USDA Rural Development State Director Patty Clark announced that rural agricultural producers and small business owners can now apply for resources to purchase and install renewable energy systems or make energy efficiency improvements. These efforts help farmers, ranchers and other small business owners save money on their energy bills, reduce America’s dependence on foreign oil, support America’s clean energy economy, and cut carbon pollution. The resources announced today are made possible by the 2014 Farm Bill.
USDA is making more than $280 million available to eligible applicants through the Rural Energy for America Program (REAP). USDA is offering grants for up to 25 percent of total project costs and loan guarantees for up to 75 percent of total project costs for renewable energy systems and energy efficiency improvements. There are two upcoming REAP grant funding cycles with deadlines of April 30 and June 30, 2015.
Eligible renewable energy projects must incorporate commercially available technology. This includes renewable energy from wind, solar, ocean, small hydropower, hydrogen, geothermal and renewable biomass (including anaerobic digesters). The maximum grant amount is $500,000, and the maximum loan amount is $25 million per applicant.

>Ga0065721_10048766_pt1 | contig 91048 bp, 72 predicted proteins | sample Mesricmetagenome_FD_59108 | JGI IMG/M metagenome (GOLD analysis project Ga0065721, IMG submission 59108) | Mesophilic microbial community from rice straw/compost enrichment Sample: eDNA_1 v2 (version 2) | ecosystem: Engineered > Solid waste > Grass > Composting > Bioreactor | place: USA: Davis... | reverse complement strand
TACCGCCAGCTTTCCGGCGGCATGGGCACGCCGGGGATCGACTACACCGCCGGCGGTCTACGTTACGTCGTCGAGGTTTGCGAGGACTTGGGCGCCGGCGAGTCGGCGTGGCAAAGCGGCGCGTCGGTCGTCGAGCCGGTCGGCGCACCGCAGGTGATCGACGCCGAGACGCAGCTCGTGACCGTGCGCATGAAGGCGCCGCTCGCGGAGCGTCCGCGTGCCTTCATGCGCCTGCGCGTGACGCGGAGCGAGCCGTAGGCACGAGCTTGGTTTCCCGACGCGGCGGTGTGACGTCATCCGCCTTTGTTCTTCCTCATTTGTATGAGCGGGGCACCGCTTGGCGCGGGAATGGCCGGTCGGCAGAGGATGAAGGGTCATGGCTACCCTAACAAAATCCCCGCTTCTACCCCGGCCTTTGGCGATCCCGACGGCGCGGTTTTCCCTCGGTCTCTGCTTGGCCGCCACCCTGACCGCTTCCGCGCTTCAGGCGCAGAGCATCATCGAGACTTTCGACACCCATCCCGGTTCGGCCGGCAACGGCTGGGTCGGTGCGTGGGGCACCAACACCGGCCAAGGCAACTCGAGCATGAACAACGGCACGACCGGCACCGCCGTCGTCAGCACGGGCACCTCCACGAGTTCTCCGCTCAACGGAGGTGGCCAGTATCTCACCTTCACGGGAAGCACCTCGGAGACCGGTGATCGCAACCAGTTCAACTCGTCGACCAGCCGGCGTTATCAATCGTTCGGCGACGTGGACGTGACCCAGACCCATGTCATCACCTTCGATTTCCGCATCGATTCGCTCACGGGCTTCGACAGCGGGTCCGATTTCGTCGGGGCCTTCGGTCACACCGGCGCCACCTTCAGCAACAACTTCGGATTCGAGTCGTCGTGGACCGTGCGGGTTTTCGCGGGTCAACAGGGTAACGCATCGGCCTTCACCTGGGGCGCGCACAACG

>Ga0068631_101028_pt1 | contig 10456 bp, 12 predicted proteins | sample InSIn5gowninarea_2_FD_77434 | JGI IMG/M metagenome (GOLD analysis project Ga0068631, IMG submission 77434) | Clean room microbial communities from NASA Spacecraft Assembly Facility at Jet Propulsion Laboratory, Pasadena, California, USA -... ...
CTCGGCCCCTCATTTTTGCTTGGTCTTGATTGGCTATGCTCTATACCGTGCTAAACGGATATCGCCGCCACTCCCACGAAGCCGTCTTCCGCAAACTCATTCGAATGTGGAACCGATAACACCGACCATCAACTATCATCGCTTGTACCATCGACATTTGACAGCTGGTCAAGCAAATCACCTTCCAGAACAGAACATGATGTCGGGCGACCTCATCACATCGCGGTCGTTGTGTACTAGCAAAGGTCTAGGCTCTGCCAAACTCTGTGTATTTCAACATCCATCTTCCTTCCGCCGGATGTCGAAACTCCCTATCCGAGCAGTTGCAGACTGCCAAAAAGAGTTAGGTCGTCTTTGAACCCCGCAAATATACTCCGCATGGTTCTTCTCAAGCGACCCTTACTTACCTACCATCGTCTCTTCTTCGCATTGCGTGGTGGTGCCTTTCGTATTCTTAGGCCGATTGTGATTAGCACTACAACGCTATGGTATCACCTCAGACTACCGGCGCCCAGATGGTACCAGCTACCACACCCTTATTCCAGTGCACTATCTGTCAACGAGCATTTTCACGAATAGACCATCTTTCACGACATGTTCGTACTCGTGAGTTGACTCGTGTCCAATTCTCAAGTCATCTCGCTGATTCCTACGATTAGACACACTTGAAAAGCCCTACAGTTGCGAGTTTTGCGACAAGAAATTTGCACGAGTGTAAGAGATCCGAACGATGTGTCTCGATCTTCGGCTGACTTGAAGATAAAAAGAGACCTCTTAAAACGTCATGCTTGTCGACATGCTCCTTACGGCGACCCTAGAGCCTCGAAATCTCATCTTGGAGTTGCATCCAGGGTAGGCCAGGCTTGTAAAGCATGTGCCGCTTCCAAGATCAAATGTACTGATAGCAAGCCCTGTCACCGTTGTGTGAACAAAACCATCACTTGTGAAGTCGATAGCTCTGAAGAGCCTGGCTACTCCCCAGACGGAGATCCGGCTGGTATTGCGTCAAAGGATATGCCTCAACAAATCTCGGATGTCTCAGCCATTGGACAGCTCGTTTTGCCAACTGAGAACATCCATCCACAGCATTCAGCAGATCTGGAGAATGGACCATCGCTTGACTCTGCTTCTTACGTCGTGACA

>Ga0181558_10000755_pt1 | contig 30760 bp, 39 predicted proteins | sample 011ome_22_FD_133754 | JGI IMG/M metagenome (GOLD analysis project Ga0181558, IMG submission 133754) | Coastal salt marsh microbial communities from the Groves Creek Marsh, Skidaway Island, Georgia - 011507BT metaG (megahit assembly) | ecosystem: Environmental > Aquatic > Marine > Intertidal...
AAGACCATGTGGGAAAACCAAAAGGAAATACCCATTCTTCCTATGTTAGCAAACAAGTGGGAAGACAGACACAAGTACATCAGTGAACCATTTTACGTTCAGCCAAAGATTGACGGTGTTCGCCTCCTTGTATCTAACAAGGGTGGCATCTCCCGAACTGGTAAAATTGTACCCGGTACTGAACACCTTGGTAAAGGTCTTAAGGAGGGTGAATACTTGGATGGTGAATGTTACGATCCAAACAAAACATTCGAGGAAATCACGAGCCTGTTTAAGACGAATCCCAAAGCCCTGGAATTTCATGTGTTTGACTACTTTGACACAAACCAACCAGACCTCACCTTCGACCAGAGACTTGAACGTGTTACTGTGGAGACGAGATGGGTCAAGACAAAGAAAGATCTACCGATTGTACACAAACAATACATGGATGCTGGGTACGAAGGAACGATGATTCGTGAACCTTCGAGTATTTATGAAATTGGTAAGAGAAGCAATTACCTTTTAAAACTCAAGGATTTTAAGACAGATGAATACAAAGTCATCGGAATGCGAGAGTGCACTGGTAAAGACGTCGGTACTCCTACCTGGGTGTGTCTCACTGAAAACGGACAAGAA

Energy efficiency improvement projects eligible for REAP funding include lighting, heating, cooling, ventilation, fans, automated controls and insulation upgrades that reduce energy consumption. The maximum grant amount is $250,000, and the maximum loan amount is $25 million per applicant.
The REAP program was created in the 2002 Farm Bill, because of the success of the program, Congress reauthorized it in the 2014 Farm Bill with guaranteed funding of no less than $50 million in annual funding for the duration of the 5 year bill. The 2014 Farm Bill builds on historic economic gains in rural America over the past six years while achieving meaningful reform and billions of dollars in savings for taxpayers.
Since 2009, USDA has awarded $545 million for more than 8,800 REAP projects nationwide. This includes $361 million in REAP grants and loans for more than 2,900 renewable energy systems. When fully operational, these systems are expected to generate more than 6 billion kilowatt hours annually – enough to power more than 5.5 million homes for a year.
For information on how to apply for REAP funding, visit the agency’s website at www.rd.usda.gov/ks, or contact a USDA Rural Development Business Program Specialist in Kansas:
• Doug Bruggeman, Hays Office, 785-628-3081, Ext. 1435, firstname.lastname@example.org
• Katie Casper, Iola Office, 620-365-2901, Ext. 1427, email@example.com
• David Kramer, Topeka Office, 785-271-2700, Ext. 2736, firstname.lastname@example.org